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# Arsenal Collection: Who's the Winner?

Thank you to Anna from Mt Eliza North Primary School, Australia, who sent us this solution (originally to another version of this problem):

1. What are the possible results if 2 goals are scored in total?

2-0, 0-2, 1-1.

2. Why are they not all equally likely?

They are not all equally likely because there are two ways you can get the end result, 1-1, by [Arsenal] scoring first and then [Chelsea] or [Chelsea] scoring first and then [Arsenal]. There is one way for the end result, 2-0, [Arsenal] gets the 2 goals without [Chelsea] getting 1. And there is only one way you can get the end result 0-2, by [Chelsea] getting both the goals. Therefore the end result 1-1 is more likely.

3. Is this a reasonable assumption?

Yes. Even if [Arsenal] are more confident and [Chelsea] are trying harder, those equal out so the chance would stay at 50-50.

4. What are the probabilities of each result according to Alison's model?

In Alison's model the team who scores first is twice as likely to score the next goal.

The chance of ending 2-0, with the teachers winning, is:

$\frac{1}{2}$$\times$$\frac{2}{3}$$=$$\frac{1}{3}$

so there would be a 33.3% chance of that occurring.

The chance of ending 2-0, with [Arsenal] winning, is also 33.3%:

$\frac{1}{2}$$\times$$\frac{2}{3}$$=$$\frac{1}{3}$

The chance of ending 1-1, with [Arsenal] scoring the first goal and [Chelsea] scoring the second goal, is:

$\frac{1}{2}$$\times$$\frac{1}{3}$$=$$\frac{1}{6}$

The chance of ending 1-1, with [Chelsea] scoring the first goal and [Arsenal] scoring the second goal, is also:

$\frac{1}{2}$$\times$$\frac{1}{3}$$=$$\frac{1}{6}$

So altogether the chance of ending 1-1 is also 33.3%:

$\frac{1}{6}$+$\frac{1}{6}$=$\frac{1}{3}$

Therefore, using Alison's model there is a 33.3% chance of any of the three results occurring.

5. What are the probabilities of each result according to Charlie's model?

In Charlie's model, after a team scores, the opposing team are twice as likely to score the next goal, because they start trying harder.

The chance of ending 2-0, with [Arsenal] winning, is:

$\frac{1}{2}$$\times$$\frac{1}{3}$$=$$\frac{1}{6}$

so there would be a 16.7% chance of that occurring.

The chance of ending 2-0, with [Chelsea] winning, is also 16.7%:

$\frac{1}{2}$$\times$$\frac{1}{3}$$=$$\frac{1}{6}$

The chance of ending 1-1, with [Arsenal] scoring the first goal and [Chelsea] scoring the second goal, is:

$\frac{1}{2}$$\times$$\frac{2}{3}$$=$$\frac{1}{3}$

The chance of ending 1-1, with [Chelsea] scoring the first goal and [Arsenal] scoring the second goal, is also:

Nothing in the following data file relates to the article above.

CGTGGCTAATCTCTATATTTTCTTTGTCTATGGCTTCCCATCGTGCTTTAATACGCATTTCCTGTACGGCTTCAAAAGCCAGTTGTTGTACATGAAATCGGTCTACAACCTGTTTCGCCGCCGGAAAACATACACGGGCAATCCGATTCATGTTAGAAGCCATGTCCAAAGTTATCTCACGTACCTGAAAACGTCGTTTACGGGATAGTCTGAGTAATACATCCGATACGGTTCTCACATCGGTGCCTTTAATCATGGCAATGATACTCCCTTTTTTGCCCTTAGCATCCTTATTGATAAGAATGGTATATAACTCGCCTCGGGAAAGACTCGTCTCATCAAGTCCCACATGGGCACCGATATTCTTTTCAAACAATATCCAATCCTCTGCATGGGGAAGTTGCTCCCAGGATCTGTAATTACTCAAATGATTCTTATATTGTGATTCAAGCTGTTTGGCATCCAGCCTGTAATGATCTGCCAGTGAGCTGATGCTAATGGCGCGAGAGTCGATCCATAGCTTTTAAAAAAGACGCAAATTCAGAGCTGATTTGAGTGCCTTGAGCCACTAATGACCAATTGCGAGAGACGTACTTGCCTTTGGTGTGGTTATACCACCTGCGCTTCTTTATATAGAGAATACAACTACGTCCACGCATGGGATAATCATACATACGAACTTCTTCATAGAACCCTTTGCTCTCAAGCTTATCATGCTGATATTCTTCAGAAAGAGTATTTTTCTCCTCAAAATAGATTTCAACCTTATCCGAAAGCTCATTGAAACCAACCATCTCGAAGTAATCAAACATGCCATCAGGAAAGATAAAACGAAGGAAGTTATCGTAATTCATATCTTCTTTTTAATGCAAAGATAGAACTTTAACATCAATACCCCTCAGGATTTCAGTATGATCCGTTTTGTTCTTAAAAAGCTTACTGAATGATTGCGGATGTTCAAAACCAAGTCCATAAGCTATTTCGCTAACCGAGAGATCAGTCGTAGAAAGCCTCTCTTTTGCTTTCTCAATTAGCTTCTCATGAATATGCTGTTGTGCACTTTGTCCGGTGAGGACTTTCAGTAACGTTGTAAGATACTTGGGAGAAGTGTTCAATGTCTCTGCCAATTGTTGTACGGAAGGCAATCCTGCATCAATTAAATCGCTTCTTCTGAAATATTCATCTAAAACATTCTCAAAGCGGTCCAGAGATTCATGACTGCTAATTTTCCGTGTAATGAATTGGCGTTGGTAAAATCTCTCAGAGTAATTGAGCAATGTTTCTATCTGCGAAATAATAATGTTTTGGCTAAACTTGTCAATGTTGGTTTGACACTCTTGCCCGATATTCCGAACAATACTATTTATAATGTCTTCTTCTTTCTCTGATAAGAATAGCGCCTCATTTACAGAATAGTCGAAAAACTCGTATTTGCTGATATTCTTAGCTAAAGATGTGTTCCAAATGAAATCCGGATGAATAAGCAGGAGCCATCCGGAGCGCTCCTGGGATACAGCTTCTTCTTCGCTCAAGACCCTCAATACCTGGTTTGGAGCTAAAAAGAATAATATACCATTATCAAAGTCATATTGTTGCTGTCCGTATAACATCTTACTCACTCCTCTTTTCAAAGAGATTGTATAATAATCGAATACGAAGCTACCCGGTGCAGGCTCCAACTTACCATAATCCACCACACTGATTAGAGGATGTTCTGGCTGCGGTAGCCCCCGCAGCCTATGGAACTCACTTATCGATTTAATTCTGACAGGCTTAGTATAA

$\frac{1}{2}$$\times$$\frac{2}{3}$$=$$\frac{1}{3}$

So altogether the chance of ending 1-1 is 66.6%:

$\frac{1}{3}$+$\frac{1}{3}$=$\frac{2}{3}$

Therefore, using Charlie's model there is a much greater chance of ending up with a 1-1 result.

Krystof from Uhelny Trh, Prague, used tree diagrams to work out the probabilities.

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Thank you to Anna from Mt Eliza North Primary School, Australia, who sent us this solution (originally to another version of this problem):

1. What are the possible results if 2 goals are scored in total?

2-0, 0-2, 1-1.

2. Why are they not all equally likely?

They are not all equally likely because there are two ways you can get the end result, 1-1, by [Arsenal] scoring first and then [Chelsea] or [Chelsea] scoring first and then [Arsenal]. There is one way for the end result, 2-0, [Arsenal] gets the 2 goals without [Chelsea] getting 1. And there is only one way you can get the end result 0-2, by [Chelsea] getting both the goals. Therefore the end result 1-1 is more likely.

3. Is this a reasonable assumption?

Yes. Even if [Arsenal] are more confident and [Chelsea] are trying harder, those equal out so the chance would stay at 50-50.

4. What are the probabilities of each result according to Alison's model?

In Alison's model the team who scores first is twice as likely to score the next goal.

The chance of ending 2-0, with the teachers winning, is:

$\frac{1}{2}$$\times$$\frac{2}{3}$$=$$\frac{1}{3}$

so there would be a 33.3% chance of that occurring.

The chance of ending 2-0, with [Arsenal] winning, is also 33.3%:

$\frac{1}{2}$$\times$$\frac{2}{3}$$=$$\frac{1}{3}$

The chance of ending 1-1, with [Arsenal] scoring the first goal and [Chelsea] scoring the second goal, is:

$\frac{1}{2}$$\times$$\frac{1}{3}$$=$$\frac{1}{6}$

The chance of ending 1-1, with [Chelsea] scoring the first goal and [Arsenal] scoring the second goal, is also:

$\frac{1}{2}$$\times$$\frac{1}{3}$$=$$\frac{1}{6}$

So altogether the chance of ending 1-1 is also 33.3%:

$\frac{1}{6}$+$\frac{1}{6}$=$\frac{1}{3}$

Therefore, using Alison's model there is a 33.3% chance of any of the three results occurring.

5. What are the probabilities of each result according to Charlie's model?

In Charlie's model, after a team scores, the opposing team are twice as likely to score the next goal, because they start trying harder.

The chance of ending 2-0, with [Arsenal] winning, is:

$\frac{1}{2}$$\times$$\frac{1}{3}$$=$$\frac{1}{6}$

so there would be a 16.7% chance of that occurring.

The chance of ending 2-0, with [Chelsea] winning, is also 16.7%:

$\frac{1}{2}$$\times$$\frac{1}{3}$$=$$\frac{1}{6}$

The chance of ending 1-1, with [Arsenal] scoring the first goal and [Chelsea] scoring the second goal, is:

$\frac{1}{2}$$\times$$\frac{2}{3}$$=$$\frac{1}{3}$

The chance of ending 1-1, with [Chelsea] scoring the first goal and [Arsenal] scoring the second goal, is also:

$\frac{1}{2}$$\times$$\frac{2}{3}$$=$$\frac{1}{3}$

So altogether the chance of ending 1-1 is 66.6%:

$\frac{1}{3}$+$\frac{1}{3}$=$\frac{2}{3}$

Therefore, using Charlie's model there is a much greater chance of ending up with a 1-1 result.

Krystof from Uhelny Trh, Prague, used tree diagrams to work out the probabilities.